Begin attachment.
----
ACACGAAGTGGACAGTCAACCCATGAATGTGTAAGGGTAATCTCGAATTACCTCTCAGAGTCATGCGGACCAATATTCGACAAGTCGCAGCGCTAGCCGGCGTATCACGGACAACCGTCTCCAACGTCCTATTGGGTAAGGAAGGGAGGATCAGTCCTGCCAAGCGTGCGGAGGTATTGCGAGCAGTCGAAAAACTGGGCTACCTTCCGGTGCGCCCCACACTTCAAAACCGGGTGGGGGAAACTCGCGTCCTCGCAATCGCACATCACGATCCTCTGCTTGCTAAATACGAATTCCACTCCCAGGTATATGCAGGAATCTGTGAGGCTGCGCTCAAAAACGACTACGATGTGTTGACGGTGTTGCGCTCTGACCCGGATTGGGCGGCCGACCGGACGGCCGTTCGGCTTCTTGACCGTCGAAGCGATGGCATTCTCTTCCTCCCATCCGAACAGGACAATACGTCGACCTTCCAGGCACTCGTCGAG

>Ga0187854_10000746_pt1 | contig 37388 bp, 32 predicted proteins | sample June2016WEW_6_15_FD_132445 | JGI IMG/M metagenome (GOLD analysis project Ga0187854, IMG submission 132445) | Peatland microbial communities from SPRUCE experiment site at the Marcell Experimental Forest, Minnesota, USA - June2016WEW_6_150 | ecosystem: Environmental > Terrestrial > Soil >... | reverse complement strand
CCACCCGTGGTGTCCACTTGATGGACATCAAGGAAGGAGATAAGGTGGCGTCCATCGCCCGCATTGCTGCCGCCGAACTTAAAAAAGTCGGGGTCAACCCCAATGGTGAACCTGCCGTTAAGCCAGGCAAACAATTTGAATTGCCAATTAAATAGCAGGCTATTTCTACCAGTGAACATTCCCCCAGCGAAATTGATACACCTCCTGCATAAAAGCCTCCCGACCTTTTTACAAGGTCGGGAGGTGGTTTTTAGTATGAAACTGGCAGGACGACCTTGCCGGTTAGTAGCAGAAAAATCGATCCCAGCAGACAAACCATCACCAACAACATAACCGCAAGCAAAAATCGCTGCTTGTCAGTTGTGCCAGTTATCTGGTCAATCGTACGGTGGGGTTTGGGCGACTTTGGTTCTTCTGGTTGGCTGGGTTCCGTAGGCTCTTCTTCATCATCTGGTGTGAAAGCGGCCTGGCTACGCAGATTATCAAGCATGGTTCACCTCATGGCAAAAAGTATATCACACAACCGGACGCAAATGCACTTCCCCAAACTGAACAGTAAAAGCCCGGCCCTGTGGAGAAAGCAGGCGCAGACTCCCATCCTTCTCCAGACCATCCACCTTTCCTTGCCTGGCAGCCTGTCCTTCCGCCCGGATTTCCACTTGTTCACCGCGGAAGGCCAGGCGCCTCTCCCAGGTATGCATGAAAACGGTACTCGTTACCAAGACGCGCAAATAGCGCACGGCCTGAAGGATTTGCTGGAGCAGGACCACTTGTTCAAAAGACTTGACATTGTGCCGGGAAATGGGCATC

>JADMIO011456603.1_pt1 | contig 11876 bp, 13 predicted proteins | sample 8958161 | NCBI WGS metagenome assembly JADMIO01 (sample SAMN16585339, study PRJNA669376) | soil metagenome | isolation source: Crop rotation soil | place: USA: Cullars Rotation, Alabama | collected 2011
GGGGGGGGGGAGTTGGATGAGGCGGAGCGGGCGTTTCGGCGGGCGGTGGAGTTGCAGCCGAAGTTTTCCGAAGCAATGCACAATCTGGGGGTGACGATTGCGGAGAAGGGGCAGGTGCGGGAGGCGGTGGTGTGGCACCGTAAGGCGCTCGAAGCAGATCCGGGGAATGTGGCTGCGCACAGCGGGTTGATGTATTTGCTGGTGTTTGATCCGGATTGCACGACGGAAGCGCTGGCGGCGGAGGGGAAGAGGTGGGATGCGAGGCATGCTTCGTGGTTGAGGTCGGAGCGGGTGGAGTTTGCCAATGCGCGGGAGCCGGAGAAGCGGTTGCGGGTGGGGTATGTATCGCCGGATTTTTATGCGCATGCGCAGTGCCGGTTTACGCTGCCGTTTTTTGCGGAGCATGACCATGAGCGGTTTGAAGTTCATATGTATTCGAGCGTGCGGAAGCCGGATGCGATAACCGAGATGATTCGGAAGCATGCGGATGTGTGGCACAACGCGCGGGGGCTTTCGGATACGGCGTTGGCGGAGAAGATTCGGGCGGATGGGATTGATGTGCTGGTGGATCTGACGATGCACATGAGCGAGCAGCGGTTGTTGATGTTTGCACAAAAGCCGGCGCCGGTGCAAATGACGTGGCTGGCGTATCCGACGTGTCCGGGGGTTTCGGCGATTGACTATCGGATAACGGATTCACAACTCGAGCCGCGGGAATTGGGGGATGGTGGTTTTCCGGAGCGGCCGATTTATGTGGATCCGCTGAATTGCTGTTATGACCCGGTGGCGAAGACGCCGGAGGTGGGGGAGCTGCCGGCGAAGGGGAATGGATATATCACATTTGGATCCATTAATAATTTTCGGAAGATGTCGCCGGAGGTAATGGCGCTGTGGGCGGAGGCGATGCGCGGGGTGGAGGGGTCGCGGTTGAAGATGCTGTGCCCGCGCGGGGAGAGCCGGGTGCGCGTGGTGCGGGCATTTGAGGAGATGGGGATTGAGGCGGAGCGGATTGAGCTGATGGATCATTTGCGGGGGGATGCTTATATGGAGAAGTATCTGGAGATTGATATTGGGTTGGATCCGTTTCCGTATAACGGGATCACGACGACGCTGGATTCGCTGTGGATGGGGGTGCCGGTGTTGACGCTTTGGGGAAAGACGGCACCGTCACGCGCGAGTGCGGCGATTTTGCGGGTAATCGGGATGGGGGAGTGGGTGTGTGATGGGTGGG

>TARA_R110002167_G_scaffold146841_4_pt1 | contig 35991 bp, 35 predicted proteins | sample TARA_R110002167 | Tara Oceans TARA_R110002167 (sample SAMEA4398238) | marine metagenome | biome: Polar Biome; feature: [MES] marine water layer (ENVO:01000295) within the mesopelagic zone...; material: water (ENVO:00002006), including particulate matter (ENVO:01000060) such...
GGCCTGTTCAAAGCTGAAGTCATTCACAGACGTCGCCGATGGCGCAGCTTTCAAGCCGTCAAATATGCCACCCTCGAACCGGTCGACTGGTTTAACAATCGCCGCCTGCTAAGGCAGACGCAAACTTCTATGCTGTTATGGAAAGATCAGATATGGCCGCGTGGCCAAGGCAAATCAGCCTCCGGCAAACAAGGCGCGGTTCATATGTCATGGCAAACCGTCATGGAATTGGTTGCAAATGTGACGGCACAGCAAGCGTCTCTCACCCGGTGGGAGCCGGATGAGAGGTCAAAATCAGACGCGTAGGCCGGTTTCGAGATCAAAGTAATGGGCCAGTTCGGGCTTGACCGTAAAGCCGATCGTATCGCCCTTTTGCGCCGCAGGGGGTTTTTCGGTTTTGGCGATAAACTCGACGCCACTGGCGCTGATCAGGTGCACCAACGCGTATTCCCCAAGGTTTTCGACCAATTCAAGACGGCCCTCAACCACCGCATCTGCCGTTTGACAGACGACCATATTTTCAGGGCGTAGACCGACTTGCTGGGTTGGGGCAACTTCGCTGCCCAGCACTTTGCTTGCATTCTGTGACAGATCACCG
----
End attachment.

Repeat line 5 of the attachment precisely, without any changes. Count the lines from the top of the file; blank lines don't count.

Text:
GGGGGGGGGGAGTTGGATGAGGCGGAGCGGGCGTTTCGGCGGGCGGTGGAGTTGCAGCCGAAGTTTTCCGAAGCAATGCACAATCTGGGGGTGACGATTGCGGAGAAGGGGCAGGTGCGGGAGGCGGTGGTGTGGCACCGTAAGGCGCTCGAAGCAGATCCGGGGAATGTGGCTGCGCACAGCGGGTTGATGTATTTGCTGGTGTTTGATCCGGATTGCACGACGGAAGCGCTGGCGGCGGAGGGGAAGAGGTGGGATGCGAGGCATGCTTCGTGGTTGAGGTCGGAGCGGGTGGAGTTTGCCAATGCGCGGGAGCCGGAGAAGCGGTTGCGGGTGGGGTATGTATCGCCGGATTTTTATGCGCATGCGCAGTGCCGGTTTACGCTGCCGTTTTTTGCGGAGCATGACCATGAGCGGTTTGAAGTTCATATGTATTCGAGCGTGCGGAAGCCGGATGCGATAACCGAGATGATTCGGAAGCATGCGGATGTGTGGCACAACGCGCGGGGGCTTTCGGATACGGCGTTGGCGGAGAAGATTCGGGCGGATGGGATTGATGTGCTGGTGGATCTGACGATGCACATGAGCGAGCAGCGGTTGTTGATGTTTGCACAAAAGCCGGCGCCGGTGCAAATGACGTGGCTGGCGTATCCGACGTGTCCGGGGGTTTCGGCGATTGACTATCGGATAACGGATTCACAACTCGAGCCGCGGGAATTGGGGGATGGTGGTTTTCCGGAGCGGCCGATTTATGTGGATCCGCTGAATTGCTGTTATGACCCGGTGGCGAAGACGCCGGAGGTGGGGGAGCTGCCGGCGAAGGGGAATGGATATATCACATTTGGATCCATTAATAATTTTCGGAAGATGTCGCCGGAGGTAATGGCGCTGTGGGCGGAGGCGATGCGCGGGGTGGAGGGGTCGCGGTTGAAGATGCTGTGCCCGCGCGGGGAGAGCCGGGTGCGCGTGGTGCGGGCATTTGAGGAGATGGGGATTGAGGCGGAGCGGATTGAGCTGATGGATCATTTGCGGGGGGATGCTTATATGGAGAAGTATCTGGAGATTGATATTGGGTTGGATCCGTTTCCGTATAACGGGATCACGACGACGCTGGATTCGCTGTGGATGGGGGTGCCGGTGTTGACGCTTTGGGGAAAGACGGCACCGTCACGCGCGAGTGCGGCGATTTTGCGGGTAATCGGGATGGGGGAGTGGGTGTGTGATGGGTGGG